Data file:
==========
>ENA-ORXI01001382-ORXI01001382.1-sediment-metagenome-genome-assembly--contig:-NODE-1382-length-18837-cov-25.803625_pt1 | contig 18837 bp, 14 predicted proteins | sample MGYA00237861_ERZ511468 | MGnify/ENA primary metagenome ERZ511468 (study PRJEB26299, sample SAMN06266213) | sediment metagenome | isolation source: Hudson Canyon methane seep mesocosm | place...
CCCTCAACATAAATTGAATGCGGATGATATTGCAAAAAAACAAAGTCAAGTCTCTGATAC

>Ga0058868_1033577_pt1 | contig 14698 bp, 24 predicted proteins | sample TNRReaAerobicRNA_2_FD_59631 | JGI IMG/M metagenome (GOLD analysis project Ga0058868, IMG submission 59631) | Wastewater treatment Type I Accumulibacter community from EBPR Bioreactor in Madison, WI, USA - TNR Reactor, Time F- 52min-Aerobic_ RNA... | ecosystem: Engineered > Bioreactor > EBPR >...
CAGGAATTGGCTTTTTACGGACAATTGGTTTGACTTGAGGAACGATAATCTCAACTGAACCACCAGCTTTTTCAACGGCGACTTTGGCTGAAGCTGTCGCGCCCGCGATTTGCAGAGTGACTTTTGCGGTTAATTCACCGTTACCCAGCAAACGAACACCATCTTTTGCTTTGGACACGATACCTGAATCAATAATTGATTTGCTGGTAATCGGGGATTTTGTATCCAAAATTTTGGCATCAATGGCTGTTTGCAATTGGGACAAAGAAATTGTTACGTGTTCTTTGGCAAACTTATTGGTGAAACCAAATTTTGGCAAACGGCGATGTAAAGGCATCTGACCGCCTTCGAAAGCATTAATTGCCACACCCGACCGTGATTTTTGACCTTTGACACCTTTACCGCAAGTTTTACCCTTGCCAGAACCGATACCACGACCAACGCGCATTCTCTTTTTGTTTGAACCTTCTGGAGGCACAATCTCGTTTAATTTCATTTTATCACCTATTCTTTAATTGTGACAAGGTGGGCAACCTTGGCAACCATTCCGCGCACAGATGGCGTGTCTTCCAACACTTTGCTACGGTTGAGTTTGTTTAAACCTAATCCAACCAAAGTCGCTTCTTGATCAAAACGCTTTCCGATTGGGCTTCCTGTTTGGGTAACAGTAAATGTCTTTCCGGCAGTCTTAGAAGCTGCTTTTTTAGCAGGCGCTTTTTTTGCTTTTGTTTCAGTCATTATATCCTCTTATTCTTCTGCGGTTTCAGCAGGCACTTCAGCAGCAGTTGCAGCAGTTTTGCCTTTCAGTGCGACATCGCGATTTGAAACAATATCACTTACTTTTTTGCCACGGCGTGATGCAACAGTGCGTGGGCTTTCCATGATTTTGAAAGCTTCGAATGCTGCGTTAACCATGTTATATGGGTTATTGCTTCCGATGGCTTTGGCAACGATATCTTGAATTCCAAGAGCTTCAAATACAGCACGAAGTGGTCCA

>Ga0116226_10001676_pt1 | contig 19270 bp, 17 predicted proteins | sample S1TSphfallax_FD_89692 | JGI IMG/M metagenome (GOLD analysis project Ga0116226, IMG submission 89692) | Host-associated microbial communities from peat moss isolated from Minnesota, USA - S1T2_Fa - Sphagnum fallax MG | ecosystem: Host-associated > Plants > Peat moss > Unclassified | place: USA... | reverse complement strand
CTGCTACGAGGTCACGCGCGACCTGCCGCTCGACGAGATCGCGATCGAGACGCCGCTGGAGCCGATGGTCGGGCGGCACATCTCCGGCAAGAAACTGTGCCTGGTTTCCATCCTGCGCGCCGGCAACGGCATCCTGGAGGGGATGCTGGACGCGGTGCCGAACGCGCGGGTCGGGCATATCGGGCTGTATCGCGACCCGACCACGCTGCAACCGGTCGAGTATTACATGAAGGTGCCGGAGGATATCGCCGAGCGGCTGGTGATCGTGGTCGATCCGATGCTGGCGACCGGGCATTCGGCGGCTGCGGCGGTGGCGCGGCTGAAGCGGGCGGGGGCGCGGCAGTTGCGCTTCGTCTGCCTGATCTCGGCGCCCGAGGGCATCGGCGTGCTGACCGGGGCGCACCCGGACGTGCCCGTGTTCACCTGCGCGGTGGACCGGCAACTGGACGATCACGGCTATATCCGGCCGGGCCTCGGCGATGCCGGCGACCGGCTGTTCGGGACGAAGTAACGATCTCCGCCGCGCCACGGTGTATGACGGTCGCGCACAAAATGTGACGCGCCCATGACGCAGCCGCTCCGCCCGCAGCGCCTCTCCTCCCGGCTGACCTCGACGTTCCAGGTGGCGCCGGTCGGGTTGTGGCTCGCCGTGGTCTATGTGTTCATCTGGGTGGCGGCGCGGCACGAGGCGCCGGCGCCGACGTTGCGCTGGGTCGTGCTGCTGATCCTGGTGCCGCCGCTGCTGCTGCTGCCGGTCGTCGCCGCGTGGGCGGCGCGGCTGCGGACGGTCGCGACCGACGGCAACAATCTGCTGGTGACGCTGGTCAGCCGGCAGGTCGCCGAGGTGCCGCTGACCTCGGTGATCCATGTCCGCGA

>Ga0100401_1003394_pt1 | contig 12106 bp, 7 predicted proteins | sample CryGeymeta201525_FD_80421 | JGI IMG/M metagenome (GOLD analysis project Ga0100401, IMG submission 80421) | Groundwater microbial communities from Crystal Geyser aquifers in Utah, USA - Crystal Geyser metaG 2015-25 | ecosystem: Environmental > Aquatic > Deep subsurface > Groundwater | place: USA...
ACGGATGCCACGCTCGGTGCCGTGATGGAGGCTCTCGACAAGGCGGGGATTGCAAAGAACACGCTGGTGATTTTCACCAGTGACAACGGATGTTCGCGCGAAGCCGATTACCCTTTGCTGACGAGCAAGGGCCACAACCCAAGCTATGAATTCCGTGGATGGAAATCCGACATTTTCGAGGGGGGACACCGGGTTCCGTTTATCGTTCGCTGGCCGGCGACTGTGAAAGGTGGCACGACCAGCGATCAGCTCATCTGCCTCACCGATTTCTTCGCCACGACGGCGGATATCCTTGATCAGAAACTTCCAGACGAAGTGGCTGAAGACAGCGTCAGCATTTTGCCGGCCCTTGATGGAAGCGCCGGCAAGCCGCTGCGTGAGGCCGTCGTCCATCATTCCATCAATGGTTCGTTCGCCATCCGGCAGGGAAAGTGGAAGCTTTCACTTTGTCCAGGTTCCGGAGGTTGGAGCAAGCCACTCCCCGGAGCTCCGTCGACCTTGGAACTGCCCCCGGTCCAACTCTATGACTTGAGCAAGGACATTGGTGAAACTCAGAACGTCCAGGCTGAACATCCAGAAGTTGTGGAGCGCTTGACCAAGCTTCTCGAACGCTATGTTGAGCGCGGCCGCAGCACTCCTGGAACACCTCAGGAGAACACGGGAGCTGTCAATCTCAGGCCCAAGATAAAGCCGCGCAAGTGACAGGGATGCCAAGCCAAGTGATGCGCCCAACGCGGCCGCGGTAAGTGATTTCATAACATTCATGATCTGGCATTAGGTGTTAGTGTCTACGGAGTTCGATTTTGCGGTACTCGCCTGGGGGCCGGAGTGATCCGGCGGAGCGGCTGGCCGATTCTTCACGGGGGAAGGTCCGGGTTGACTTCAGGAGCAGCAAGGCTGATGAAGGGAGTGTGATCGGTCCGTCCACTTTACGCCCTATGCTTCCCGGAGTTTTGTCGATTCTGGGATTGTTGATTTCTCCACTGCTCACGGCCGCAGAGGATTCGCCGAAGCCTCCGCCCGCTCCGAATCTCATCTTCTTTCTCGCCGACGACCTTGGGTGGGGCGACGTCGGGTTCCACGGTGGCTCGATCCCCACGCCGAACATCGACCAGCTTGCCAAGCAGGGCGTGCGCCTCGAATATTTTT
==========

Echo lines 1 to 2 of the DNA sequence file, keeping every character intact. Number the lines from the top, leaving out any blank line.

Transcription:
>ENA-ORXI01001382-ORXI01001382.1-sediment-metagenome-genome-assembly--contig:-NODE-1382-length-18837-cov-25.803625_pt1 | contig 18837 bp, 14 predicted proteins | sample MGYA00237861_ERZ511468 | MGnify/ENA primary metagenome ERZ511468 (study PRJEB26299, sample SAMN06266213) | sediment metagenome | isolation source: Hudson Canyon methane seep mesocosm | place...
CCCTCAACATAAATTGAATGCGGATGATATTGCAAAAAAACAAAGTCAAGTCTCTGATAC